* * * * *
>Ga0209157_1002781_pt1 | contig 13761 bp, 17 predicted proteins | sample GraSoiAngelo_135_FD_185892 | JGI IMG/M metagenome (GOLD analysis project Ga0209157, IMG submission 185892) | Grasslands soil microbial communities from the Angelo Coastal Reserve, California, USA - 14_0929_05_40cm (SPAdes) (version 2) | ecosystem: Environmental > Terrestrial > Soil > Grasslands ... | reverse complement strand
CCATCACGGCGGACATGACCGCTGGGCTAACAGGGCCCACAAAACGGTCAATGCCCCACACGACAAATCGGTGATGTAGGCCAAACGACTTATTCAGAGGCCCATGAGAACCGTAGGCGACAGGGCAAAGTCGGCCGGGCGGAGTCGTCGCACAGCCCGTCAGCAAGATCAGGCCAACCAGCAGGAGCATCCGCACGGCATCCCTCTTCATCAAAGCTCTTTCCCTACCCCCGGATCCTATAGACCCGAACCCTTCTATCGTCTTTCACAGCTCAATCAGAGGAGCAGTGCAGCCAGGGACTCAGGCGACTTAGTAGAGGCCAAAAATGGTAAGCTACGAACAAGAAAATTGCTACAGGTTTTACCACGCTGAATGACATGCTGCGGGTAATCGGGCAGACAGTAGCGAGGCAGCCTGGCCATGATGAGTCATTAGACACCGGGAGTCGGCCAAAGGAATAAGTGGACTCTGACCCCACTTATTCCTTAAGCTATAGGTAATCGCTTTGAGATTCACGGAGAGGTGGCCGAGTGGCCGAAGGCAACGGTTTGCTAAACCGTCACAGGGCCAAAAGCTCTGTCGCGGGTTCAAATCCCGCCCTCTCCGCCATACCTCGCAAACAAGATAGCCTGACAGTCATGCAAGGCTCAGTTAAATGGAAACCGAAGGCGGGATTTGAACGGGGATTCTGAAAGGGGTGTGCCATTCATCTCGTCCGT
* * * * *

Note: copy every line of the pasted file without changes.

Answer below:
>Ga0209157_1002781_pt1 | contig 13761 bp, 17 predicted proteins | sample GraSoiAngelo_135_FD_185892 | JGI IMG/M metagenome (GOLD analysis project Ga0209157, IMG submission 185892) | Grasslands soil microbial communities from the Angelo Coastal Reserve, California, USA - 14_0929_05_40cm (SPAdes) (version 2) | ecosystem: Environmental > Terrestrial > Soil > Grasslands ... | reverse complement strand
CCATCACGGCGGACATGACCGCTGGGCTAACAGGGCCCACAAAACGGTCAATGCCCCACACGACAAATCGGTGATGTAGGCCAAACGACTTATTCAGAGGCCCATGAGAACCGTAGGCGACAGGGCAAAGTCGGCCGGGCGGAGTCGTCGCACAGCCCGTCAGCAAGATCAGGCCAACCAGCAGGAGCATCCGCACGGCATCCCTCTTCATCAAAGCTCTTTCCCTACCCCCGGATCCTATAGACCCGAACCCTTCTATCGTCTTTCACAGCTCAATCAGAGGAGCAGTGCAGCCAGGGACTCAGGCGACTTAGTAGAGGCCAAAAATGGTAAGCTACGAACAAGAAAATTGCTACAGGTTTTACCACGCTGAATGACATGCTGCGGGTAATCGGGCAGACAGTAGCGAGGCAGCCTGGCCATGATGAGTCATTAGACACCGGGAGTCGGCCAAAGGAATAAGTGGACTCTGACCCCACTTATTCCTTAAGCTATAGGTAATCGCTTTGAGATTCACGGAGAGGTGGCCGAGTGGCCGAAGGCAACGGTTTGCTAAACCGTCACAGGGCCAAAAGCTCTGTCGCGGGTTCAAATCCCGCCCTCTCCGCCATACCTCGCAAACAAGATAGCCTGACAGTCATGCAAGGCTCAGTTAAATGGAAACCGAAGGCGGGATTTGAACGGGGATTCTGAAAGGGGTGTGCCATTCATCTCGTCCGT